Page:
Nobody Grew but the Business: On the Life and Work of William Gaddis (Hardback)Joseph Tabbi (author)
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By illustrating the interconnectedness of Gaddis's life and work, Tabbi, among his foremost interpreters, demystifies the "difficult author" and shows a writer who was as attuned as any to the way Americans talk, and who sensitively chronicled the gradual commodification of artistic endeavor. Illuminating, heartbreaking, and masterful, Tabbi's book gives us the most subtly drawn portrait to date of one of the twentieth century's seminal novelists.
Publisher: Northwestern University Press
Number of pages: 304
Weight: 599 g
Dimensions: 229 x 152 x 22 mm
"In this long-awaited biography, Tabbi shows that a significant amount of Gaddis's writing was autobiographical, and that Gaddis mined his own family history for characters, themes, and stories. . . . Valuable and worthy. . . . Shines a bright light on a great, enigmatic American novelist." --Publishers Weekly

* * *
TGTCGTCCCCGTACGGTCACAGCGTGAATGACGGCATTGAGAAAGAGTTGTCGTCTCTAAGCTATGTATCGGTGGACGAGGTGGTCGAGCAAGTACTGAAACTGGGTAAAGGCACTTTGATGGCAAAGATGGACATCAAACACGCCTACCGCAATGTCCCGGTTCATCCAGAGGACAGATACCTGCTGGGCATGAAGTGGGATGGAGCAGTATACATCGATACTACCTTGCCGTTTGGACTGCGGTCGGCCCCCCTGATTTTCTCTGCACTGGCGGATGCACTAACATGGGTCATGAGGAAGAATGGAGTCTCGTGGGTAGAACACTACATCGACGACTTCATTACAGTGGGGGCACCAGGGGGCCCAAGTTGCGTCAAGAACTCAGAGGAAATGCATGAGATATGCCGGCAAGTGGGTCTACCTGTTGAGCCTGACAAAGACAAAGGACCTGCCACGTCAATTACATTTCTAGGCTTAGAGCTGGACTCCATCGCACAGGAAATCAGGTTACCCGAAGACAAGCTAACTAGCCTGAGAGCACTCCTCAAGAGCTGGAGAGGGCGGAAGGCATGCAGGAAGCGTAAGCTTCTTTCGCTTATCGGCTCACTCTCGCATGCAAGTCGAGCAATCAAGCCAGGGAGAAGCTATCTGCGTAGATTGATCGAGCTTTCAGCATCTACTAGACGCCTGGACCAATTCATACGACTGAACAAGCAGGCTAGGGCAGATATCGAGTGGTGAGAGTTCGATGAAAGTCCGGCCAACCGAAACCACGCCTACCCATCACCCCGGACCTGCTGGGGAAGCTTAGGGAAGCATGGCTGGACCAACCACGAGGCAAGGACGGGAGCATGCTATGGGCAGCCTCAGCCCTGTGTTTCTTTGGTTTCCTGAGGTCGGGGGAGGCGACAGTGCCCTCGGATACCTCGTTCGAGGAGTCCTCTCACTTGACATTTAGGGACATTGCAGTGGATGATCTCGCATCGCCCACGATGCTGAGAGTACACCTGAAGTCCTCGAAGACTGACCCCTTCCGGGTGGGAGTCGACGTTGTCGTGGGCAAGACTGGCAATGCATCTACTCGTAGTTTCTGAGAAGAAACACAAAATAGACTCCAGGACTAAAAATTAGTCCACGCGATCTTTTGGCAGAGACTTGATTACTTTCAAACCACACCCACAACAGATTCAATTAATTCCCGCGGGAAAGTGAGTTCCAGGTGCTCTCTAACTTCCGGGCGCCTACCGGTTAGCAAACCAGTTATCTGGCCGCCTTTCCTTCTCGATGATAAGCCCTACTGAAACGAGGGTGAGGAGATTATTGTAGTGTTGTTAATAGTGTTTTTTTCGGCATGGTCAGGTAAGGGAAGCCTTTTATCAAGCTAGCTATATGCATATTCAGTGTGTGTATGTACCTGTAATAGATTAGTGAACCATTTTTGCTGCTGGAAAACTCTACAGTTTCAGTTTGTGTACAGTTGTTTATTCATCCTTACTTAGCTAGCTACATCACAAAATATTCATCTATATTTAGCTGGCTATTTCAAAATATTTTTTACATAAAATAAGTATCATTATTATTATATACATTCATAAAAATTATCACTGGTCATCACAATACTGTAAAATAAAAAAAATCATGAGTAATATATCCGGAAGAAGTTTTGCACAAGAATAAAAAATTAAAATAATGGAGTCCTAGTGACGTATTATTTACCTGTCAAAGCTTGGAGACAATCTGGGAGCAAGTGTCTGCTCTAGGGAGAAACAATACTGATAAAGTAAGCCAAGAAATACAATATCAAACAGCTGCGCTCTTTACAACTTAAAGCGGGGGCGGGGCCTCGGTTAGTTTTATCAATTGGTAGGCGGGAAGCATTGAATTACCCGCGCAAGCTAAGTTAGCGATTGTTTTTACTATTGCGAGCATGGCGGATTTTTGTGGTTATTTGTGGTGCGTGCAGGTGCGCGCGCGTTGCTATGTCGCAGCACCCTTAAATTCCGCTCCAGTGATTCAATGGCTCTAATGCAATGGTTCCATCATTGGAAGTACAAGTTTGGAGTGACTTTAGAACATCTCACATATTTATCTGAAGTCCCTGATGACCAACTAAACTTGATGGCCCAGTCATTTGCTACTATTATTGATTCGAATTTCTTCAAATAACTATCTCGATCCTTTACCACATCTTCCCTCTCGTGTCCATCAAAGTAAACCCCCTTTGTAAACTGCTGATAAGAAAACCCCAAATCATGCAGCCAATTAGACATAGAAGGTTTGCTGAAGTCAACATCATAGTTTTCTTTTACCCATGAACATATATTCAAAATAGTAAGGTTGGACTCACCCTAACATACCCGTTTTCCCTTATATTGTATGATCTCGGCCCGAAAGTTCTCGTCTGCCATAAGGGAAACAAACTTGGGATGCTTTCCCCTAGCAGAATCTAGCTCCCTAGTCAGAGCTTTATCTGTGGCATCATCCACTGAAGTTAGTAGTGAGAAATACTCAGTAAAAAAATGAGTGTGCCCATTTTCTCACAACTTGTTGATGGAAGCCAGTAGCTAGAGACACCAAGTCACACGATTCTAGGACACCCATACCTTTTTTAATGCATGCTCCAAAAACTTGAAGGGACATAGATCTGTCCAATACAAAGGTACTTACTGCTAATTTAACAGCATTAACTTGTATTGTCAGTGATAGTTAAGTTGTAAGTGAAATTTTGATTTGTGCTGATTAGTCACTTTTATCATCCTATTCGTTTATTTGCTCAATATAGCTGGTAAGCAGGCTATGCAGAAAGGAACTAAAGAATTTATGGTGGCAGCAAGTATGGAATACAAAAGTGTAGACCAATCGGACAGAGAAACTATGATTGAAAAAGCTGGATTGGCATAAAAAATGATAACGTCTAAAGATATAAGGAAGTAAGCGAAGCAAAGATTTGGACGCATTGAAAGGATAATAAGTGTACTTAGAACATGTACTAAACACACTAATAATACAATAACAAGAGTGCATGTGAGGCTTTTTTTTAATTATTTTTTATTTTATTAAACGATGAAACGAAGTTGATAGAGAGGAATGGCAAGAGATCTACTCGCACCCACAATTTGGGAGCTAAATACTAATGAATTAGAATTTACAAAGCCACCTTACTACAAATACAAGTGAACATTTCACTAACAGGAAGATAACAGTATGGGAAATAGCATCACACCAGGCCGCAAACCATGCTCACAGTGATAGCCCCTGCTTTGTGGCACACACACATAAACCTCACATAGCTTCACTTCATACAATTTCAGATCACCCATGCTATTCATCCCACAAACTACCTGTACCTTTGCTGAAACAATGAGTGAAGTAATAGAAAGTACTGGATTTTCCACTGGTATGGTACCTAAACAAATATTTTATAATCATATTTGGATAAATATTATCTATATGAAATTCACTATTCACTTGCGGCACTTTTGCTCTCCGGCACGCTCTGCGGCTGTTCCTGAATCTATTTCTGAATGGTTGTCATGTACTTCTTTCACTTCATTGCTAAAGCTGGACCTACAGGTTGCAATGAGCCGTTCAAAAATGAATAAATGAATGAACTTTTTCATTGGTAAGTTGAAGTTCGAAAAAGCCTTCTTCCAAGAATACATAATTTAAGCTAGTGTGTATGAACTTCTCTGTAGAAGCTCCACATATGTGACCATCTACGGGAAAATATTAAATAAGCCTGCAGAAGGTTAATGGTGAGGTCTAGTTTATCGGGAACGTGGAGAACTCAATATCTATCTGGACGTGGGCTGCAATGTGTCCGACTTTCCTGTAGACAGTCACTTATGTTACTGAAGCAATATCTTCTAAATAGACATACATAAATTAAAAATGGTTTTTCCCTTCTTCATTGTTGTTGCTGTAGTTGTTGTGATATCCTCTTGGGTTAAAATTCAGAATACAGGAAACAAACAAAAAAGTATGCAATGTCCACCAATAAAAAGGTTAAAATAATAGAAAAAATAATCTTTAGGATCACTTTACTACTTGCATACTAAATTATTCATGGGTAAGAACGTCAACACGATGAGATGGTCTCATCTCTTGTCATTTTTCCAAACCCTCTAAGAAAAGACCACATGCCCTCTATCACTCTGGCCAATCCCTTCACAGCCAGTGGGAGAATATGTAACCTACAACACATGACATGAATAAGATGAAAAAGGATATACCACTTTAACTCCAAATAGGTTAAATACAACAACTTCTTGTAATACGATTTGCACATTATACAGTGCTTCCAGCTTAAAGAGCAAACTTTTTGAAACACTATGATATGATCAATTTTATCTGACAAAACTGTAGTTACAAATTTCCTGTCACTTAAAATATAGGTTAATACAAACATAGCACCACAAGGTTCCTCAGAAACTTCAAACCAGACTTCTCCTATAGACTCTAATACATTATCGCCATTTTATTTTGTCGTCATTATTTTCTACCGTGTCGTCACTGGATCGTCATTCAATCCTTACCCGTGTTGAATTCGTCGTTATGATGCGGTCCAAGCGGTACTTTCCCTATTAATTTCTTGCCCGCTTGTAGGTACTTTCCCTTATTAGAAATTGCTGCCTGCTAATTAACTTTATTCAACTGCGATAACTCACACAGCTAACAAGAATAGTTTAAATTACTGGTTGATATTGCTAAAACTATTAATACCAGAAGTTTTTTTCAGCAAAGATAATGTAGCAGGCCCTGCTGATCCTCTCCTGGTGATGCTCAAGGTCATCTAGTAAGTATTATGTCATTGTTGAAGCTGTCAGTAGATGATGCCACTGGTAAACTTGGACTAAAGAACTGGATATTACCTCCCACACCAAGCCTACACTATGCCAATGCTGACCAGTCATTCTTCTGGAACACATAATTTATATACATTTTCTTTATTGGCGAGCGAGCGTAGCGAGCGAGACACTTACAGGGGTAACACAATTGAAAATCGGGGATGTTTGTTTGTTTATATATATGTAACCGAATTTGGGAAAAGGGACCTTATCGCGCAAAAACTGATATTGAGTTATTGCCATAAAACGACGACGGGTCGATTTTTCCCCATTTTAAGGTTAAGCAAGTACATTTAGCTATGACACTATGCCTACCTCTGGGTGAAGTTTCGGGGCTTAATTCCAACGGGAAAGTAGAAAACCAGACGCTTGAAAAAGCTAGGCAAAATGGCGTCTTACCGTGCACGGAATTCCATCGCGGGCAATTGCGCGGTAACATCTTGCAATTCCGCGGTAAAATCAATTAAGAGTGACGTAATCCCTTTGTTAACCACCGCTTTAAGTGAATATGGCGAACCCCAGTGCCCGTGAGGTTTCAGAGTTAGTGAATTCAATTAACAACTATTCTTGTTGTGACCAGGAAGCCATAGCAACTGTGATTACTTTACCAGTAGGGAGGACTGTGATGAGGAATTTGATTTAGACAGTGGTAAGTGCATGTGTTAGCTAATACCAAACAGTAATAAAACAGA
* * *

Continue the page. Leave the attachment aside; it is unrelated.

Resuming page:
"I strongly recommend this impressive book, which is as enlightening as it is moving. It opens a new, and in many ways unexpected perspective into one of the major writers of the twentieth century." --American Book Review
"Joseph Tabbi has woven a text of William Gaddis's major themes--of counterfeits, bankers, lawyers, the religious, the nosey most of us--and permits us to follow these paths without dwelling on mere gossip, complaint, or revelation. Joseph Tabbi actually thinks about how public and private lives mingle. He surprises us too, with large and small facts--for instance, I bet most readers don't know that Gaddis once had a job on a dredger on the Mississippi River near St. Louis. What pleases me most: Tabbi stresses, in work of Gaddis's sort, the importance of the music of its prose, as out of the babble of human speech emerge the sympathies of art." --William H. Gass, author of The Tunnel
"In Nobody Grew but the Business, Joseph Tabbi interweaves the skillful communication of unknown details of Gaddis's life with astute readings of his major works. I found it a wonderful book, extraordinarily pleasurable to read and quite moving." --Mark Greif, author of The Age of the Crisis of Man: Thought and Fiction in America, 1933-1973
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